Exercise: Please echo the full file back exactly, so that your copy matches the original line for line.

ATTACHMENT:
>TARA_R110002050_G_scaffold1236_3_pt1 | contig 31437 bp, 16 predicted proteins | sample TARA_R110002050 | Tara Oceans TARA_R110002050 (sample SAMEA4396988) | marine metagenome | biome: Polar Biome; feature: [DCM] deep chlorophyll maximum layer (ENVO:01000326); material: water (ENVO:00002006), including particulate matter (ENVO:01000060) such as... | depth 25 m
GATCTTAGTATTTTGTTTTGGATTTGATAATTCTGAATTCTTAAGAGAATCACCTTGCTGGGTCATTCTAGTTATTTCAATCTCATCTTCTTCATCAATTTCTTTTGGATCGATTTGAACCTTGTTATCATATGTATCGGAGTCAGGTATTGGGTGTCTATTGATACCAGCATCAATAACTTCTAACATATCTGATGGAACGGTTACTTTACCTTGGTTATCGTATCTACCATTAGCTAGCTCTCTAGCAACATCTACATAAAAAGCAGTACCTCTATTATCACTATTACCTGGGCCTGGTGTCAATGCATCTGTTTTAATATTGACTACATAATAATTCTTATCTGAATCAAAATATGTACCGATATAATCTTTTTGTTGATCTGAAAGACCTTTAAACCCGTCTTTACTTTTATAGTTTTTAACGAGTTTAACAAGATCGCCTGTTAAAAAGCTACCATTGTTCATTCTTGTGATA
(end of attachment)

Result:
>TARA_R110002050_G_scaffold1236_3_pt1 | contig 31437 bp, 16 predicted proteins | sample TARA_R110002050 | Tara Oceans TARA_R110002050 (sample SAMEA4396988) | marine metagenome | biome: Polar Biome; feature: [DCM] deep chlorophyll maximum layer (ENVO:01000326); material: water (ENVO:00002006), including particulate matter (ENVO:01000060) such as... | depth 25 m
GATCTTAGTATTTTGTTTTGGATTTGATAATTCTGAATTCTTAAGAGAATCACCTTGCTGGGTCATTCTAGTTATTTCAATCTCATCTTCTTCATCAATTTCTTTTGGATCGATTTGAACCTTGTTATCATATGTATCGGAGTCAGGTATTGGGTGTCTATTGATACCAGCATCAATAACTTCTAACATATCTGATGGAACGGTTACTTTACCTTGGTTATCGTATCTACCATTAGCTAGCTCTCTAGCAACATCTACATAAAAAGCAGTACCTCTATTATCACTATTACCTGGGCCTGGTGTCAATGCATCTGTTTTAATATTGACTACATAATAATTCTTATCTGAATCAAAATATGTACCGATATAATCTTTTTGTTGATCTGAAAGACCTTTAAACCCGTCTTTACTTTTATAGTTTTTAACGAGTTTAACAAGATCGCCTGTTAAAAAGCTACCATTGTTCATTCTTGTGATA